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9.13: Duke Ellington

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    Ellington was born into a middle-class black Washington family. His father was a butler in the White House and had the means to provide his son with a solid education and cultural opportunities, including piano lessons. For a brief period after winning a high school poster designing contest, Ellington ran his own sign-making business. However, he soon gave up commercial art to play piano in Washington clubs, then in 1923 moved to New York where he became leader of a small combo. In the late 1920s his band began a five-year stint at the famous Cotton Club in Harlem, which established him as a pianist, composer, and arranger of genius and originality. Recordings and international tours over the next decades spread the reputation of Ellington’s band and at his death in 1974 he was widely recognized as perhaps the most versatile and accomplished creative force in the history of jazz. His many honors include presidential medals, honorary degrees, and keys to many cities all over the world. He earned the nickname “Duke” early in life because of his personal refinement and elegance.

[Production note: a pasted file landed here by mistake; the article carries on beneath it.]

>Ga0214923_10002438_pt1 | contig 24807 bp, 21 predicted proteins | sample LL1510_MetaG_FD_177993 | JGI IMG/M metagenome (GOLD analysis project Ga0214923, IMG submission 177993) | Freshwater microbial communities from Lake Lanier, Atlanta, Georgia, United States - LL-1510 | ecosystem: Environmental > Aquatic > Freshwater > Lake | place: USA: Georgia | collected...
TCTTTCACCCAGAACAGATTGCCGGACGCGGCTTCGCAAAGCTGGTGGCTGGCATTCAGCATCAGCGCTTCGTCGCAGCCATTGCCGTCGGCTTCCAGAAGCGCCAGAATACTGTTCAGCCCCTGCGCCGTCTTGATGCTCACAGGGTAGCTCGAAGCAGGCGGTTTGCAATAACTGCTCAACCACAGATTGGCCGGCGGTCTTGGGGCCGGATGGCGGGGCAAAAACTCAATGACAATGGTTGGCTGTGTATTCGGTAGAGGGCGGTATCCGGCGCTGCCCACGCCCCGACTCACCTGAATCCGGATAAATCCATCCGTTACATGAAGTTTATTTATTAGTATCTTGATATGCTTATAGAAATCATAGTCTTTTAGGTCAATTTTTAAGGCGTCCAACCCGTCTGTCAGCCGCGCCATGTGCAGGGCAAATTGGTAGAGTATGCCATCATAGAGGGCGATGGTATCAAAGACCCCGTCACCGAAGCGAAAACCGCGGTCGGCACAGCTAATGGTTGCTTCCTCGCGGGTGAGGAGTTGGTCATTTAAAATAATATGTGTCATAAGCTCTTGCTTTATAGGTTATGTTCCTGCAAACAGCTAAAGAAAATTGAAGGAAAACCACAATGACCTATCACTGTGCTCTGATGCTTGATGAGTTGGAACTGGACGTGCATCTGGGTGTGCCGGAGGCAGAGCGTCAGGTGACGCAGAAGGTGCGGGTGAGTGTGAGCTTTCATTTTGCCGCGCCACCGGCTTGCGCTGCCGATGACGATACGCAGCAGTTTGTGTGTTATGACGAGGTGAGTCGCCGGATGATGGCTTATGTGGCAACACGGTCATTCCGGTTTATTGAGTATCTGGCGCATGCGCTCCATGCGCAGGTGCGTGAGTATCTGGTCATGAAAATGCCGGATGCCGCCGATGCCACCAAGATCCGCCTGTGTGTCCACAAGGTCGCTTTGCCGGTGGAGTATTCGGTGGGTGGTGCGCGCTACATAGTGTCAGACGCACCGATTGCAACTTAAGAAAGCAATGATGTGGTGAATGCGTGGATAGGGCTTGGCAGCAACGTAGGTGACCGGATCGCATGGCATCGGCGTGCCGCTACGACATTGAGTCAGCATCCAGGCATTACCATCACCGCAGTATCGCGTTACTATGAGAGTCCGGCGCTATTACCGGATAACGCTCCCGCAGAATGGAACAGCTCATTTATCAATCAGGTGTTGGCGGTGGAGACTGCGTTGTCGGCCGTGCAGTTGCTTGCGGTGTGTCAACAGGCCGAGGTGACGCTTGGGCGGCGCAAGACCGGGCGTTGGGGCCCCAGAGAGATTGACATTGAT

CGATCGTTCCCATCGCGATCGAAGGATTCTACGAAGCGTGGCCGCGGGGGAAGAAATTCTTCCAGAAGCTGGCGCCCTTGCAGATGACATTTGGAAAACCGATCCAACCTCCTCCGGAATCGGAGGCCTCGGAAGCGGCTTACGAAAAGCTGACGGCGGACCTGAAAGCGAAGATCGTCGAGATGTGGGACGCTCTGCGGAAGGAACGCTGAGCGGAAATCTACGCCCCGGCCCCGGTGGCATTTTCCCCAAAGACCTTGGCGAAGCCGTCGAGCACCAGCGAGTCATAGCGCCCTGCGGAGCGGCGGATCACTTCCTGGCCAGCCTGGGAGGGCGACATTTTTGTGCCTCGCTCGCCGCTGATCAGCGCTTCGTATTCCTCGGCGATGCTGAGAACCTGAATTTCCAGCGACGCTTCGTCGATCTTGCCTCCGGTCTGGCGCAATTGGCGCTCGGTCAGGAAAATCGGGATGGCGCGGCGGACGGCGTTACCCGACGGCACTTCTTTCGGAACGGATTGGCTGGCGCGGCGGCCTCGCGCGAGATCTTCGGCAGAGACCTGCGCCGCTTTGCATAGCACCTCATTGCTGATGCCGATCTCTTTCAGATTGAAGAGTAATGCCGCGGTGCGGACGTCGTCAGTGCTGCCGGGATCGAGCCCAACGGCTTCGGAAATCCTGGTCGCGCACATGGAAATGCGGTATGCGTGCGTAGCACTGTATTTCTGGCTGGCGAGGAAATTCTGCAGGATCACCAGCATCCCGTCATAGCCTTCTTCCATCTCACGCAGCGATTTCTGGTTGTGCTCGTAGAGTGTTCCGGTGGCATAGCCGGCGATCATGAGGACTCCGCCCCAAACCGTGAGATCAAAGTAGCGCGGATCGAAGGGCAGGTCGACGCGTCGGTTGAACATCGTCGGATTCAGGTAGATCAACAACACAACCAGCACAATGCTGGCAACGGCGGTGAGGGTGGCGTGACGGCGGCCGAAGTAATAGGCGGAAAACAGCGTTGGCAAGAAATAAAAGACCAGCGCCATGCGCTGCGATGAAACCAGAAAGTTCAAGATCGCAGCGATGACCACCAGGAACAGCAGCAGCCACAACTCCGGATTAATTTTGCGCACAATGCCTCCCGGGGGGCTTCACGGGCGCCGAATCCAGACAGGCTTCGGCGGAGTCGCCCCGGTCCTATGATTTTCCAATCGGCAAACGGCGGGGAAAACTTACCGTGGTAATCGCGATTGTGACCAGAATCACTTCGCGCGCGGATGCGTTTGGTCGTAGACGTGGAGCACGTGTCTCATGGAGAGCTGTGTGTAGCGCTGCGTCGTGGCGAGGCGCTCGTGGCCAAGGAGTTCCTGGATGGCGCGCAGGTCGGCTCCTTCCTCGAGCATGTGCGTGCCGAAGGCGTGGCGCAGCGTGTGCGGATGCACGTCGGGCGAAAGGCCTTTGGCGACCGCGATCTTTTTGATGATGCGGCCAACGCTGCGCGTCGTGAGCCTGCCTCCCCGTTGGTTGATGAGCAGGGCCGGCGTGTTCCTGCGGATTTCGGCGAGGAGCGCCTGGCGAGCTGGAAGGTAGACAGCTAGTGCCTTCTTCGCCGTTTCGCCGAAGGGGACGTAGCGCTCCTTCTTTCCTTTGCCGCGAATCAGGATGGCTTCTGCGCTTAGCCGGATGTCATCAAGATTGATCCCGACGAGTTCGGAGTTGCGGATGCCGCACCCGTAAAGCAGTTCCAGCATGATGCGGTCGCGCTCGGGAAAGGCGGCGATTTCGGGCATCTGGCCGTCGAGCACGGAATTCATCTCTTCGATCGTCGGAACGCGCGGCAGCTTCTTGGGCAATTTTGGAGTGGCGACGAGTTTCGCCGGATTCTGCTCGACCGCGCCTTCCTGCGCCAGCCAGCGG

Among the sources of Ellington’s music are the blues, the “hot” style of solo improvisation, and images of urban life (“Take the ‘A’ Train,” “Harlem Air-Shaft”). His compositions have been estimated at six thousand, including popular songs, instrumental pieces, film scores, musical comedies, ballets, and an opera. He was the first jazz composer to enlarge the scope of jazz composition, extending the length of individual works and employing devices of thematic treatment associated with the Western classical tradition. In the last decade of his life he devoted himself especially to writing sacred music, a natural expression of his deep religious faith. Although he was an extraordinary pianist, Ellington generally gave himself only a modest role in his music, commenting that “my instrument is not the piano, it’s the orchestra.” Indeed, his compositions characteristically feature other members of his band. These included many of the best musicians of the time, and Ellington’s arrangements and orchestrations were always heavily influenced by their personalities. As the membership of the band changed, so did Ellington’s style so that many of his works have been recorded in quite different interpretations.

    This page titled 9.13: Duke Ellington is shared under a CC BY 4.0 license and was authored, remixed, and/or curated by Douglas Cohen (Brooklyn College Library and Academic IT) via source content that was edited to the style and standards of the LibreTexts platform; a detailed edit history is available upon request.

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